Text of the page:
came and conquered death for the believer. The New Testament

believer lives in the present light of Christ who has come and

who has delivered us from the bondage of sin and death.

However, until he comes again, we live in the stark reality of

the suffering which characterizes a world under the curse (Rom.

8:18). How then shall we view life and labor today? We may

regard Qoheleth's thoughts on life and labor as developed from

his recurring phrases as a normative pattern of experience to be

applied by way of analogy37 to our situation today. Qoheleth's

analysis functions as a vivid reminder for the natural man of

the reality of the curse. For the believer Qoheleth's ethic re-

mains meaningful since it finds the present situation rooted


36 Notice Paul's use of the term mataio<thj for "vanity", which is

same term used in the LXX rendering of Ecclesiastes for this word.

37 The principle of analogy is a hermeneutical principle used in the

interpretation of the Old Testament in light of the New. It refers to the

embodiment of a certain principle of redemptive truth which can con-

stantly recur in the history of redemption. Although it may probably

more fully developed in the New Testament, there is no inherent demand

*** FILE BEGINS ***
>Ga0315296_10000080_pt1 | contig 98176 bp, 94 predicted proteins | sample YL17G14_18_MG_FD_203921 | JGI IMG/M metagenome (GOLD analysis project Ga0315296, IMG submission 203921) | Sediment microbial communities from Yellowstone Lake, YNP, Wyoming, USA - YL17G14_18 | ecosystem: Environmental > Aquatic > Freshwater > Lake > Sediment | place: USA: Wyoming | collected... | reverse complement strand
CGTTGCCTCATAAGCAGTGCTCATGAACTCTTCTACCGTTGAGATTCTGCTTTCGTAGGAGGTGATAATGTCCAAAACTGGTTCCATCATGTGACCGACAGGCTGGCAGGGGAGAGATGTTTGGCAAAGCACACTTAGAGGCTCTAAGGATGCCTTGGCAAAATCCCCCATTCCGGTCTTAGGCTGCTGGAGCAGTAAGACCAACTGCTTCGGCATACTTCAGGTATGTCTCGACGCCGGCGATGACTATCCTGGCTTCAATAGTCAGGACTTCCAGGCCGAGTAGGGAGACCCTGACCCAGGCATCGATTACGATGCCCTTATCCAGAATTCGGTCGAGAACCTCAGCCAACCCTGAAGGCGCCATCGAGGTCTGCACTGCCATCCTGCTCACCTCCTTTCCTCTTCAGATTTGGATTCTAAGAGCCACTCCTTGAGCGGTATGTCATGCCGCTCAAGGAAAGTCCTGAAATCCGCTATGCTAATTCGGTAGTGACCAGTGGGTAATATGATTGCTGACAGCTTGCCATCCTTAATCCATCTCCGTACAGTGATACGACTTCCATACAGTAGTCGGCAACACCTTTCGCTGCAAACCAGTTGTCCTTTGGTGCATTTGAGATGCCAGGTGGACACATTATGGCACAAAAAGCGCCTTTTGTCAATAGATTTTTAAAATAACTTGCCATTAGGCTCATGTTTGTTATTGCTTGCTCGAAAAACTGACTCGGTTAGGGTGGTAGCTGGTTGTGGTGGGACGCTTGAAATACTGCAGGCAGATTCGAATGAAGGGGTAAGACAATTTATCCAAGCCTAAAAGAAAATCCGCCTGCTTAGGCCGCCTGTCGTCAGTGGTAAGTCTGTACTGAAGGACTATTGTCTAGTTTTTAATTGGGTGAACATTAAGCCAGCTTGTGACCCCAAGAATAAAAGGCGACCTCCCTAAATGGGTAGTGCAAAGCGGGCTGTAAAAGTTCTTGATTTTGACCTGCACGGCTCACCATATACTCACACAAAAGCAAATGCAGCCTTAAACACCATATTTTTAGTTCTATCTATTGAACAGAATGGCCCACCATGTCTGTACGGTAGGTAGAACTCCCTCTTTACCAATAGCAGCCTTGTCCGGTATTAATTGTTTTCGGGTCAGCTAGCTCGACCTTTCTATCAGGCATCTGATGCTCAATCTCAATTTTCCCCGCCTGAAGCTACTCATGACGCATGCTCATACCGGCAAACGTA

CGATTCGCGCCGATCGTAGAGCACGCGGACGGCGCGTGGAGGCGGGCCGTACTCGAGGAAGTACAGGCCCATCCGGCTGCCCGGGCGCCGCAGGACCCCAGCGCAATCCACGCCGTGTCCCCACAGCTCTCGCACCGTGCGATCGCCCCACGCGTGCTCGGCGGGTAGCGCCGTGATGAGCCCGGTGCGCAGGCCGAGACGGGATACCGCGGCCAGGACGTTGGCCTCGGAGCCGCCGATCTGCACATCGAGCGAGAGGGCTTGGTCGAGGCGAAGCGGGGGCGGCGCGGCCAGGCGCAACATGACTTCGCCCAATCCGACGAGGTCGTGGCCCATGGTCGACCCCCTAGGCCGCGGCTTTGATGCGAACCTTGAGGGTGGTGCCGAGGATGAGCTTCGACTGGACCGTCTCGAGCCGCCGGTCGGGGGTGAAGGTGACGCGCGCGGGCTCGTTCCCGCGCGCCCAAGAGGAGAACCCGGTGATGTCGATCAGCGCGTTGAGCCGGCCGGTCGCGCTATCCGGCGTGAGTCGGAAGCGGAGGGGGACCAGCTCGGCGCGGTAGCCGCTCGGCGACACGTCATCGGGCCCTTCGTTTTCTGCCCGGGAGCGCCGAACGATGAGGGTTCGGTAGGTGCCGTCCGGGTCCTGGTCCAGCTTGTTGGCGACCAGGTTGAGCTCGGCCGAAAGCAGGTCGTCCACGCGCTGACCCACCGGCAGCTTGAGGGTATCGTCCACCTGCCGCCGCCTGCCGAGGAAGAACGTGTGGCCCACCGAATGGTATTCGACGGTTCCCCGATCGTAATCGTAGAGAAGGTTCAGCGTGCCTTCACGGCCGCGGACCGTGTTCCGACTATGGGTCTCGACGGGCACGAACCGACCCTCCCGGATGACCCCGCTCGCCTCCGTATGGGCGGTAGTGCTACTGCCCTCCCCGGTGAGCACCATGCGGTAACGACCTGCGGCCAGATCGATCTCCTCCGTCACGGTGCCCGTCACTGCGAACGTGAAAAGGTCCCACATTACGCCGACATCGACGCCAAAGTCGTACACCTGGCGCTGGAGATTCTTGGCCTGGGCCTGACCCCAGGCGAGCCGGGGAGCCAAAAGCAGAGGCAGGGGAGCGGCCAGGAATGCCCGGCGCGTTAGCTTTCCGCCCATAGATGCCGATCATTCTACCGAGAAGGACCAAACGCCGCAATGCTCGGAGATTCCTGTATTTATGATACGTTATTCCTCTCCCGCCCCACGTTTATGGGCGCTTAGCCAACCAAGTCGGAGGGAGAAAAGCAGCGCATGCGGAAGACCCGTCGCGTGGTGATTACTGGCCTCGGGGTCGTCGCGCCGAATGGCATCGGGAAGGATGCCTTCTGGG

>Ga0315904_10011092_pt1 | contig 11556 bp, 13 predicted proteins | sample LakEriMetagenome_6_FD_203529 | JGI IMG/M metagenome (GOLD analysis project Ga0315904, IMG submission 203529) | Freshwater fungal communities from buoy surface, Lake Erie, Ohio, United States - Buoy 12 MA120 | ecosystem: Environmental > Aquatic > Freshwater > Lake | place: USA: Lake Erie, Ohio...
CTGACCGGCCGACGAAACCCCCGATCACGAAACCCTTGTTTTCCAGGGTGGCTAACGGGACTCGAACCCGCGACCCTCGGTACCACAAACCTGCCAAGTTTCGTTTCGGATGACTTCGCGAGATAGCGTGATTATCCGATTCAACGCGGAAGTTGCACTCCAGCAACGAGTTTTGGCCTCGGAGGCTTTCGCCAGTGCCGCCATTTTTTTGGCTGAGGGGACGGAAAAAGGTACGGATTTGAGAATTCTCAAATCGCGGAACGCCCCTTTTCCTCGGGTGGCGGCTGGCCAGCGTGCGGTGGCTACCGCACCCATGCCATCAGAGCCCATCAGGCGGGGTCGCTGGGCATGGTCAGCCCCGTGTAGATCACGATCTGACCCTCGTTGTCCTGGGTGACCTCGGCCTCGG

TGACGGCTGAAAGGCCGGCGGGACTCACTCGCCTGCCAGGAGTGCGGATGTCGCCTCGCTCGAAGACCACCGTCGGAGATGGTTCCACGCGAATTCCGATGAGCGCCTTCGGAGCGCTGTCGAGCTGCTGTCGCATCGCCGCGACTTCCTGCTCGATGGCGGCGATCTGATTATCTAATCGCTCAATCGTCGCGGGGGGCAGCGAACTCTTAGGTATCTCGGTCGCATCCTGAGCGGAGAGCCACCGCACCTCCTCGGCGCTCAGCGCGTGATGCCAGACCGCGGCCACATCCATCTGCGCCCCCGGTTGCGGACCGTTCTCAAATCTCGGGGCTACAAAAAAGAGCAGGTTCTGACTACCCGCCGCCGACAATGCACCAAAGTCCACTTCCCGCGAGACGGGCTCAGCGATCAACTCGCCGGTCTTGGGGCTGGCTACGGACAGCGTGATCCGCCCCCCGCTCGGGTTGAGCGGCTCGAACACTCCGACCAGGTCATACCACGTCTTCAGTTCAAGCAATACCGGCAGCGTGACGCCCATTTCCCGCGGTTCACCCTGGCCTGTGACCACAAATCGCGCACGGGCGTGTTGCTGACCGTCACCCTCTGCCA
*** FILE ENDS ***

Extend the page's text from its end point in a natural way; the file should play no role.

in analogy for fulfillment in an anti-type.



in the past declaration of the curse of God upon the creation

"under the sun" and moving toward the future renewal of

the cosmic order in the hopeful certainty of God's just Judg-

ment of the innermost thoughts of men at the Second Advent



Wilmington, Delaware


38 Since the judgment spoken of in 12: 14 cannot take place now before

men since the hidden things are not able to be seen by men, Qoheleth

refers to a future judgment. Further, the primary objective reference of

Fpwm (kri<sei) is to the Day of Judgment recorded in the New Testament

(cf. Rom. 2:16; I Cor. 4:5; I Tim. 5:24, 25).


This material is cited with gracious permission from:

            Westminster Theological Seminary

            Chestnut Hill

            Philadelphia,  PA   19118


Please report any errors to Ted Hildebrandt at:  thildebrandt@gordon.edu